Also back for another go-round this season are the Kazon, an incomprehensibly anachronistic alien race whose reach apparently spans a great deal of the Delta Quadrant but is inexplicably fixated on blowing up capturing the USS Voyager and using their technology for their own nefarious deeds. In a nod to the Godfather films, there is even a “Meeting of the Five Clans” in the episode “Alliances” that, predictably, doesn’t work out as well as Janeway had hoped. We also have episodes about Kazon child-rearing, Kazon burglary, Kazon trechary, and a season cliffhanger where the Kazon finally take over Voyager and maroon the entire crew on a rocky planet. The problem with the Kazon is they are neither threatening or interesting, and have the tactical smarts of a bowl of leola root stew. They exist merely to provide an adversary for the crew, and only do a middling job at that. Throw in a dash of Seska, up to her usual meddlings, and it all adds up to a persistent conflict that needs to just be vented like so much plasma gas.
The rest of the season is a fairly inventive, not-entire-derivative, mix of suspense, danger, characterization, and thankfully, a whole lot less of Neelix and Kes (though the requisite Star Trek pon farr episode has a twist here since it’s Kes and not a Vulcan. The joke remains the same, though. *yawn*). After a bit of an awkward start, things pick up with with the usual cornucopia of time travel, unexplained space phenomenæ, warring factions, and convention-breaking space maneuvers. There is also a few head-scratching episodes that seem like they were directed by David Bowie on a weird acid trip, but to be honest, those kind of episodes (when used sparingly) are a nice change from the norm. It’s par for the course for Star Trek, which is a good thing, since it’s all presented through the eyes of a fairly interesting crew. Despite the paint-by-numbers makup of the starfleet personnel on board, each one is actually growing into his or her own character by this point in the series. Janeway cements herself as a captain the crew can really get behind, Tuvok fits nicely into the shoes originally worn so well by Spock, Torres is still no Scotty, but she is proving that she doesn’t really need to be. A few soft spots remain, though, most notably Neelix, whose presence on the ship continues to baffle me, and Harry Kim who is mostly bland and unremarkable despite an entire episode devoted to himself. Chakotay and Janeway get a little closer when they are stuck on a planet for weeks on end, which could have been cool if only this relationship had been explored more during the rest of the series.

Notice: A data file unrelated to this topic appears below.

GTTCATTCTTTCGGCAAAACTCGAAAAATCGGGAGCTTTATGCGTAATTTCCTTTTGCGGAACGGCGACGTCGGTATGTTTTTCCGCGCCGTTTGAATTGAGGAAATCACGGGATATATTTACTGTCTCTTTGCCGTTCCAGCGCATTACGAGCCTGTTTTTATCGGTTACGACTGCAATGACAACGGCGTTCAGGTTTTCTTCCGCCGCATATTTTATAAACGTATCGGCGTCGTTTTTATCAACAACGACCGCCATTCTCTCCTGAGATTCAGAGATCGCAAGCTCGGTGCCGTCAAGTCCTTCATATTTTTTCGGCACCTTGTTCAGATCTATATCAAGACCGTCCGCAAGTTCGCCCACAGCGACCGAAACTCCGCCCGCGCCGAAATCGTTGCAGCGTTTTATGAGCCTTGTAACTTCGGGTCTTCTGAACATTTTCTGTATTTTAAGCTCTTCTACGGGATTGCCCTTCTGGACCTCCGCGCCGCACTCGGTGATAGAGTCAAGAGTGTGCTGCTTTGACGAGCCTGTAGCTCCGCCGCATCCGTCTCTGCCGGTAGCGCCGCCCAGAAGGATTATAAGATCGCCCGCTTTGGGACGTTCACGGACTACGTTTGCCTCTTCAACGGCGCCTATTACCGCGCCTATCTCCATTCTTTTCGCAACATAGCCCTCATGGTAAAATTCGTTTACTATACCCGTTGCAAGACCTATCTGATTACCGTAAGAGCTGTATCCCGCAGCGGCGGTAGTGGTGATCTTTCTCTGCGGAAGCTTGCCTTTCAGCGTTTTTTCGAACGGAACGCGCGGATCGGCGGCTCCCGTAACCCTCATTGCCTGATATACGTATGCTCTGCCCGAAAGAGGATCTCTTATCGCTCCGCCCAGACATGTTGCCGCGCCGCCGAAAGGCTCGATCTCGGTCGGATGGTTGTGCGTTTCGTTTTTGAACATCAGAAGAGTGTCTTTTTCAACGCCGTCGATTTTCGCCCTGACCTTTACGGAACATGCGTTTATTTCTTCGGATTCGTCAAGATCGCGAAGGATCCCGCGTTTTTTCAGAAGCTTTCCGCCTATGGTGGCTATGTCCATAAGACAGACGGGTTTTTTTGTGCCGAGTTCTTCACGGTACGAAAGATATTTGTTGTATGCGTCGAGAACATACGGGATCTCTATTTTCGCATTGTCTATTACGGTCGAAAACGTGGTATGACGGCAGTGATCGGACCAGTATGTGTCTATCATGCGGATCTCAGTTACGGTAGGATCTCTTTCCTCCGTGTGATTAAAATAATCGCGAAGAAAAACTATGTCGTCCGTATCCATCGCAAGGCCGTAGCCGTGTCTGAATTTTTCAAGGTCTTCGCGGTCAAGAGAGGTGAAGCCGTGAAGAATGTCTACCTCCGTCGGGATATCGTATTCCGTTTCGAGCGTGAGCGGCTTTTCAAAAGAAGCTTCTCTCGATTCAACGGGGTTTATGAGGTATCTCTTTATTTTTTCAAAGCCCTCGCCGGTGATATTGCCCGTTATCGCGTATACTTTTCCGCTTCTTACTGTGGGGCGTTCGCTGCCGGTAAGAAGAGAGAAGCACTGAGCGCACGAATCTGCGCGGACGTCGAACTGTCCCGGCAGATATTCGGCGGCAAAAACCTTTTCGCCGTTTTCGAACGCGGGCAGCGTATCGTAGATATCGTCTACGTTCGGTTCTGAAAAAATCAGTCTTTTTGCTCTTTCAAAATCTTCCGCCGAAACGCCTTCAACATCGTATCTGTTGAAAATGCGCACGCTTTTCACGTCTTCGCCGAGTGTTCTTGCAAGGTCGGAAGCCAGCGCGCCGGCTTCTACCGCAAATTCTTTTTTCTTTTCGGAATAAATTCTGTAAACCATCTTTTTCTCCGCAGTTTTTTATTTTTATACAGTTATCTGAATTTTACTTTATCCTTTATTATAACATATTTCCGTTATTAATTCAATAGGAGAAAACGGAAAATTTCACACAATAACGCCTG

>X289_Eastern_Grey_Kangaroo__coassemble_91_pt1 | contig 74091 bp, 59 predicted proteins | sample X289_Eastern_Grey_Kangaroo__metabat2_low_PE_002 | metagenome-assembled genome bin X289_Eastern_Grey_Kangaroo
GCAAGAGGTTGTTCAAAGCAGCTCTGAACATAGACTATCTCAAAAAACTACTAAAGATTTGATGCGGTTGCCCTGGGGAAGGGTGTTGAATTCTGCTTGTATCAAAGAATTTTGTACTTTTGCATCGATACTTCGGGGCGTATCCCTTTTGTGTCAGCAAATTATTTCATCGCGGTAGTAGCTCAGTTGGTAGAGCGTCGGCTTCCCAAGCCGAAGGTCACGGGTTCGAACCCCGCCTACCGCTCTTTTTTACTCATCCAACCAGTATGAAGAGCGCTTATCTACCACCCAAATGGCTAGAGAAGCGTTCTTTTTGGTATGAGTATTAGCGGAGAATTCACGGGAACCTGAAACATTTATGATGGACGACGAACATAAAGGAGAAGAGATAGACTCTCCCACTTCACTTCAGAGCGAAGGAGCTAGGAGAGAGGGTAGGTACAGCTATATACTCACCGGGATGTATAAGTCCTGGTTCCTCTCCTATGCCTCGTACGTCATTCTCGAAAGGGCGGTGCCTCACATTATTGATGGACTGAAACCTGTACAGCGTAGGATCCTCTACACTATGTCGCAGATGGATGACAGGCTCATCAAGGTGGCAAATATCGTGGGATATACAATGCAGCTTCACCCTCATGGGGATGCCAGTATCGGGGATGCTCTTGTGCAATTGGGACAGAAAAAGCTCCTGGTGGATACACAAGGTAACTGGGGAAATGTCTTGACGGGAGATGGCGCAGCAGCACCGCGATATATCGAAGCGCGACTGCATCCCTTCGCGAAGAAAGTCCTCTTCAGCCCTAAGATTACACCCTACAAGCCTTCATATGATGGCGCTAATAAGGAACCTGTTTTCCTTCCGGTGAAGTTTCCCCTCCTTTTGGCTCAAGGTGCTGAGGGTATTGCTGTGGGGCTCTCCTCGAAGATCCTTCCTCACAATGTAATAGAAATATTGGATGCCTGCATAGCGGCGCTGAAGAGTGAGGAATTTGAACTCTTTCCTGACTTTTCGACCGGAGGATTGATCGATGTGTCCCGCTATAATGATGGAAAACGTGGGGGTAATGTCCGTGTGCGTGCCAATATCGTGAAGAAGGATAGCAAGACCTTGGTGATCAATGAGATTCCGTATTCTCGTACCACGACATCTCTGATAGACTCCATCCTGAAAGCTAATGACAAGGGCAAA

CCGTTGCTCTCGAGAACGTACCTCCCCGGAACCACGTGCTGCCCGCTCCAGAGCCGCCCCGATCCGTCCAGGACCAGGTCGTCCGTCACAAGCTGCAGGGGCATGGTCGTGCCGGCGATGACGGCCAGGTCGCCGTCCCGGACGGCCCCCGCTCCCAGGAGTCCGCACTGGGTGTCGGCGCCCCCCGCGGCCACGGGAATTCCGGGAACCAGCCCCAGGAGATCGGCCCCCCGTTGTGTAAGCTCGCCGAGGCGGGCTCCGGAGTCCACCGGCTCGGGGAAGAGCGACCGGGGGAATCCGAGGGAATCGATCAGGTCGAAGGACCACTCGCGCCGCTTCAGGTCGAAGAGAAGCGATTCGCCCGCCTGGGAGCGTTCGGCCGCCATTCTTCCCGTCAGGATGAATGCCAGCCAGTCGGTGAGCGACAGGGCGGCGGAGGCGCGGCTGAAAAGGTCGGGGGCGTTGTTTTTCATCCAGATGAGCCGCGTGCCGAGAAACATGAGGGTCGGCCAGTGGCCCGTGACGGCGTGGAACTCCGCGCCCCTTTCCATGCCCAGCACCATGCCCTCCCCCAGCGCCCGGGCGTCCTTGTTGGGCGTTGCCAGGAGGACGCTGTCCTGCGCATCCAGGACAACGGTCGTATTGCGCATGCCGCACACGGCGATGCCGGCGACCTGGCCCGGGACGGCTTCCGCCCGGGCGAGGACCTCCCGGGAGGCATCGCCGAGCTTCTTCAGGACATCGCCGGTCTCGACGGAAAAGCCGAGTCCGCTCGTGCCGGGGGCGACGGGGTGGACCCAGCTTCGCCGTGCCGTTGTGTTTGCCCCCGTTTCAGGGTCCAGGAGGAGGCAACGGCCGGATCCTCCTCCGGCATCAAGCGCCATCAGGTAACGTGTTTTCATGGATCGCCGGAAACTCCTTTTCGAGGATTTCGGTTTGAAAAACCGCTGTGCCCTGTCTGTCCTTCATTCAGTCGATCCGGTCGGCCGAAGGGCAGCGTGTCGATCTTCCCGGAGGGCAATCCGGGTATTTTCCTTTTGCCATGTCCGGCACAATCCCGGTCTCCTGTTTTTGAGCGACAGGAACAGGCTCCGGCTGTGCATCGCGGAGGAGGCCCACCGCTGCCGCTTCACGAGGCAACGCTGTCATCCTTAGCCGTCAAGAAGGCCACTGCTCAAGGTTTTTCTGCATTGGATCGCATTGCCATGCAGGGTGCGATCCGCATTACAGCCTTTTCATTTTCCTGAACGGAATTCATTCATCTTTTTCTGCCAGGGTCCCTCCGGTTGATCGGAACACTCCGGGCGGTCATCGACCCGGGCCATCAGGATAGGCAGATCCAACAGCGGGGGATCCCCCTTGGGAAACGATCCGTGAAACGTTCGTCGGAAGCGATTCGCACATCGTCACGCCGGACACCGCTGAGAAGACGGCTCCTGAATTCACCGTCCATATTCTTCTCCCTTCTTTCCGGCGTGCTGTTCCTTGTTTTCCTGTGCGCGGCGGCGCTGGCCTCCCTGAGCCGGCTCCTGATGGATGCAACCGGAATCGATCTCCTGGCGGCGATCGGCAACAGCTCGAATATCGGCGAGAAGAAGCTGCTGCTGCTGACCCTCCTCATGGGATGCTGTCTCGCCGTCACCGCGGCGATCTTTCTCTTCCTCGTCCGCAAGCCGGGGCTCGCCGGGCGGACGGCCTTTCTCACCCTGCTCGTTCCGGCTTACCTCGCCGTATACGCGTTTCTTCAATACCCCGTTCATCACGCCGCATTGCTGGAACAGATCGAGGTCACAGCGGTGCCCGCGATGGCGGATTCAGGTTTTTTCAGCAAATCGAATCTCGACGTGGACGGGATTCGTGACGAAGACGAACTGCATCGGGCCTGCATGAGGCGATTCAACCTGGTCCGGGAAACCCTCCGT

The end-of-season cliffhanger is kind of cool too, with the entire crew left stranded on a rocky planet with only Suder and the Doctor left on the ship. Suder is one of the high points of the show, and even though his character is only in a few episodes he is one of the more compelling characters to enter the Star Trek universe in a long time. He is indicative of the show’s ability to take risks, which is a refreshing change after sitting through four seasons of Enterprise, and serves as a good reminder of what has traditionally made Star Trek such a good series. And at this point in the Voyager’s seven-year run, it has grown into a show that, while not without fault, really is worth watching.